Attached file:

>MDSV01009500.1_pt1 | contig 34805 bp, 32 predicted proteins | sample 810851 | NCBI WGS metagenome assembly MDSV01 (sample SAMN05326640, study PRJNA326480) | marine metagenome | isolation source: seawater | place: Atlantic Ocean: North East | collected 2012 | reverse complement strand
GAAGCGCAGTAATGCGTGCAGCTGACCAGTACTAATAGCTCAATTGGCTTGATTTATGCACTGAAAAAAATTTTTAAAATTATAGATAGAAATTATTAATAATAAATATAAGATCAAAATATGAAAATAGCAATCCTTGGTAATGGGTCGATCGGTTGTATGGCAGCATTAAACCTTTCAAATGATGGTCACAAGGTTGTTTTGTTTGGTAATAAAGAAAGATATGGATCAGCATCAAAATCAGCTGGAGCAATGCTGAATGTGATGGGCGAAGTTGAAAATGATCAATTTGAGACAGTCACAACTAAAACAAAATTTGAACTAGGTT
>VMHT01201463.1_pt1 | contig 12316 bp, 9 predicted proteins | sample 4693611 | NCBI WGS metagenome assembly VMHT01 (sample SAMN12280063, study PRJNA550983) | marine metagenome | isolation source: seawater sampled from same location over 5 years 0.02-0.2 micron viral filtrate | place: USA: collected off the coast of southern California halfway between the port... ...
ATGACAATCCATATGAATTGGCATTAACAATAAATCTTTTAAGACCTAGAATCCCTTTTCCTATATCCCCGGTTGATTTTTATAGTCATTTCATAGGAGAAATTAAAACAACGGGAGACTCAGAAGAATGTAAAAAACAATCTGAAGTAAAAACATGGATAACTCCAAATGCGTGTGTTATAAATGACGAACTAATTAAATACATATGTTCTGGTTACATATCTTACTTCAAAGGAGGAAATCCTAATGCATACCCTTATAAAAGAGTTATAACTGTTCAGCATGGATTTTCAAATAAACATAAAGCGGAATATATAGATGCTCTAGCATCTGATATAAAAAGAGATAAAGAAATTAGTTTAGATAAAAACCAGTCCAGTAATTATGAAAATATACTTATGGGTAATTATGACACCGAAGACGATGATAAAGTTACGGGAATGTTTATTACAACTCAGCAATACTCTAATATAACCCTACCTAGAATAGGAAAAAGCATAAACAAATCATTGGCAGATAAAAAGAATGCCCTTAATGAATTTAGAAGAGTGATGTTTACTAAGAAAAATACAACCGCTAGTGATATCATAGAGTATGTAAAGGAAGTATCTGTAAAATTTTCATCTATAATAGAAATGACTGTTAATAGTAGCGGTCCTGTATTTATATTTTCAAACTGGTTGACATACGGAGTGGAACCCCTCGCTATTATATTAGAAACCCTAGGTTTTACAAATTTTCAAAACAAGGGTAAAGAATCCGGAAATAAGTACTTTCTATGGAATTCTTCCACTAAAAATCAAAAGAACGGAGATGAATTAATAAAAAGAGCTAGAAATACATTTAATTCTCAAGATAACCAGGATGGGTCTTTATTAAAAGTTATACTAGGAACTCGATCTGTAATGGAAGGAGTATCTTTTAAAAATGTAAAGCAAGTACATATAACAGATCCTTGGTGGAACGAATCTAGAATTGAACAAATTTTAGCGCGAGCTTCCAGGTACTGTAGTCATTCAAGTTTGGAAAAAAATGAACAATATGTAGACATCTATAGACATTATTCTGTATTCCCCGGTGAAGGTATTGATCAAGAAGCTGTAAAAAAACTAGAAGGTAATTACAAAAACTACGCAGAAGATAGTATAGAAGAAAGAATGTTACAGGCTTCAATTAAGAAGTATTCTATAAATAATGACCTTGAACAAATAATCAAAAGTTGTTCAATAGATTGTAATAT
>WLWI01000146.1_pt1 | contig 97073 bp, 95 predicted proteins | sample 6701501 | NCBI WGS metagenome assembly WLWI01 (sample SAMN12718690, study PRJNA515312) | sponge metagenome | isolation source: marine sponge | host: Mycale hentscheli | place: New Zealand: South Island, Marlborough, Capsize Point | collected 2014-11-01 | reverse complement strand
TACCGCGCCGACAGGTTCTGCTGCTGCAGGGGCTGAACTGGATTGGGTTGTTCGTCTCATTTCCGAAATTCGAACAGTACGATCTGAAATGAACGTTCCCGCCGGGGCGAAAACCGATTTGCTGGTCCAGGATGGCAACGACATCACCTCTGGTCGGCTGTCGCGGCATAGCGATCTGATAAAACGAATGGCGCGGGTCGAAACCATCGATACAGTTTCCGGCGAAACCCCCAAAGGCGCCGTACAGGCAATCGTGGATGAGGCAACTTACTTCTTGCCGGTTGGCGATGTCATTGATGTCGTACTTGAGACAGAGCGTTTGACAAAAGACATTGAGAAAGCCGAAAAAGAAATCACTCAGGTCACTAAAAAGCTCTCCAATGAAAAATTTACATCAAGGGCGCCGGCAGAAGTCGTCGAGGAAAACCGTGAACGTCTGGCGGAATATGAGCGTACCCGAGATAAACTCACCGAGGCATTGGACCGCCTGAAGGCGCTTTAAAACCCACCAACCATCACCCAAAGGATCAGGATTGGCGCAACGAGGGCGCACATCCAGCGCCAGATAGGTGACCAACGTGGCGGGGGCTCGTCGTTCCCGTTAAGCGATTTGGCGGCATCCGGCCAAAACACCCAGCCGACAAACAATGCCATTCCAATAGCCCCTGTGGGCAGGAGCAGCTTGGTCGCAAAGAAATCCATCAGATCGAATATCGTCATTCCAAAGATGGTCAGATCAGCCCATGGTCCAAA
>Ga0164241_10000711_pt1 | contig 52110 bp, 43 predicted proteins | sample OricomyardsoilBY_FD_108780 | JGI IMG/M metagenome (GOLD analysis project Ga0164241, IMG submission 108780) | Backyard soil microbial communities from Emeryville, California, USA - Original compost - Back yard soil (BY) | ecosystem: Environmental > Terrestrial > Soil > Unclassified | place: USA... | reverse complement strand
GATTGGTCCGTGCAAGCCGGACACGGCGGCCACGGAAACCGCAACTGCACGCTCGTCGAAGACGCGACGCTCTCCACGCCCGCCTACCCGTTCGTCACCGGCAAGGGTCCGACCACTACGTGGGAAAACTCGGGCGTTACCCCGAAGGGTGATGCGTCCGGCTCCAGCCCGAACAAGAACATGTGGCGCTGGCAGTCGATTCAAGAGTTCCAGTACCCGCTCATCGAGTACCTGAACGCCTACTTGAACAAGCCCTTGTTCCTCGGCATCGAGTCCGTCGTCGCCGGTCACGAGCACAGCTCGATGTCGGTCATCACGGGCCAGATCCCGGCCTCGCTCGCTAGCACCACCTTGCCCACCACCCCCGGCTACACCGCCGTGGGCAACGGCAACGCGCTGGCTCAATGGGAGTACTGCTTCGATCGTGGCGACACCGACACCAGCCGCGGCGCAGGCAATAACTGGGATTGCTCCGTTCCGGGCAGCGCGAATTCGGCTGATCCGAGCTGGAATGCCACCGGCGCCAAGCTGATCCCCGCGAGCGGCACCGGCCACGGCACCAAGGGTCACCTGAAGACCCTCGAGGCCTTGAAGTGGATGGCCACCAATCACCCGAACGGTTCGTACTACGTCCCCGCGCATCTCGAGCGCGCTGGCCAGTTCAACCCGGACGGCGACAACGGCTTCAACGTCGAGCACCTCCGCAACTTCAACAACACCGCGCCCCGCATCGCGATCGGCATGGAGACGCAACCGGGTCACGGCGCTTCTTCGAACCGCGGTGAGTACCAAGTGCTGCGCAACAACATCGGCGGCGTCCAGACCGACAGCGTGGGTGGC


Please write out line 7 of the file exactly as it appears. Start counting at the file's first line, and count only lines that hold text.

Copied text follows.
>Ga0164241_10000711_pt1 | contig 52110 bp, 43 predicted proteins | sample OricomyardsoilBY_FD_108780 | JGI IMG/M metagenome (GOLD analysis project Ga0164241, IMG submission 108780) | Backyard soil microbial communities from Emeryville, California, USA - Original compost - Back yard soil (BY) | ecosystem: Environmental > Terrestrial > Soil > Unclassified | place: USA... | reverse complement strand